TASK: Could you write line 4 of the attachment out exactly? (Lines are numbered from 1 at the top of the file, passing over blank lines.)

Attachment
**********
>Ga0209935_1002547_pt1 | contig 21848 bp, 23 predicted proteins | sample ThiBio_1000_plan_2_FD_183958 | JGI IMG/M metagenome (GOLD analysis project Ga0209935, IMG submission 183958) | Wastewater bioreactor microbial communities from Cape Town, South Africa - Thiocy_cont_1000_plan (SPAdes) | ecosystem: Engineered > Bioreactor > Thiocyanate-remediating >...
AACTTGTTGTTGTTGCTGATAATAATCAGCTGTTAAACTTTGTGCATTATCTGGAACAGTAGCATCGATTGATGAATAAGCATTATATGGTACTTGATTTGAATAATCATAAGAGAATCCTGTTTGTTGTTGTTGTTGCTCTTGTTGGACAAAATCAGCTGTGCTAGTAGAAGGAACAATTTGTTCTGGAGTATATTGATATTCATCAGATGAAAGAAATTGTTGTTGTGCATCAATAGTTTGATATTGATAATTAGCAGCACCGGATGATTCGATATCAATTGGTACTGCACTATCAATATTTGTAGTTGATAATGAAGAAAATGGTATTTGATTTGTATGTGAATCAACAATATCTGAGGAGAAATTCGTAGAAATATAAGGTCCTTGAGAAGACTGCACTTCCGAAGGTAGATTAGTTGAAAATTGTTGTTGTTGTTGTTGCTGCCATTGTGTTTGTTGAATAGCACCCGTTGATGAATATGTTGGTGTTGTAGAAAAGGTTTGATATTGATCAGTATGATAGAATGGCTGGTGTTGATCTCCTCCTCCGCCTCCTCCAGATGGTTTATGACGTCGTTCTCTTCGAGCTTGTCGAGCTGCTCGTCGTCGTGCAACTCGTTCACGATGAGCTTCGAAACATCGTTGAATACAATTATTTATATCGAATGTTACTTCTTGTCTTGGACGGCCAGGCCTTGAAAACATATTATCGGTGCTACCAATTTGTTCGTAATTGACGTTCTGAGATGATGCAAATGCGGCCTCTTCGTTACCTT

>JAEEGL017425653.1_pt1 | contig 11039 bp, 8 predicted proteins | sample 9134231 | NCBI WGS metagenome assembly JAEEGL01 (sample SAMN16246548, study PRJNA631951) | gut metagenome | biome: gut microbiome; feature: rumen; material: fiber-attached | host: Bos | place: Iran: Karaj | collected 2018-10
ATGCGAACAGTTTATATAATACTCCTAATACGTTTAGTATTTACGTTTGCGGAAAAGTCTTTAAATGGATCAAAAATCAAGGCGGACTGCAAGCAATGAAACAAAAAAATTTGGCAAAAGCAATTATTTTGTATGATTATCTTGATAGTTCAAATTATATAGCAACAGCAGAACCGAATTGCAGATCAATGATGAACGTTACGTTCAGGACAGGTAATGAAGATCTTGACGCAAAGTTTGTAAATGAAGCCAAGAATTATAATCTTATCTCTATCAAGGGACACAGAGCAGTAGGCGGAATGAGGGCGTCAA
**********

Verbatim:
ATGCGAACAGTTTATATAATACTCCTAATACGTTTAGTATTTACGTTTGCGGAAAAGTCTTTAAATGGATCAAAAATCAAGGCGGACTGCAAGCAATGAAACAAAAAAATTTGGCAAAAGCAATTATTTTGTATGATTATCTTGATAGTTCAAATTATATAGCAACAGCAGAACCGAATTGCAGATCAATGATGAACGTTACGTTCAGGACAGGTAATGAAGATCTTGACGCAAAGTTTGTAAATGAAGCCAAGAATTATAATCTTATCTCTATCAAGGGACACAGAGCAGTAGGCGGAATGAGGGCGTCAA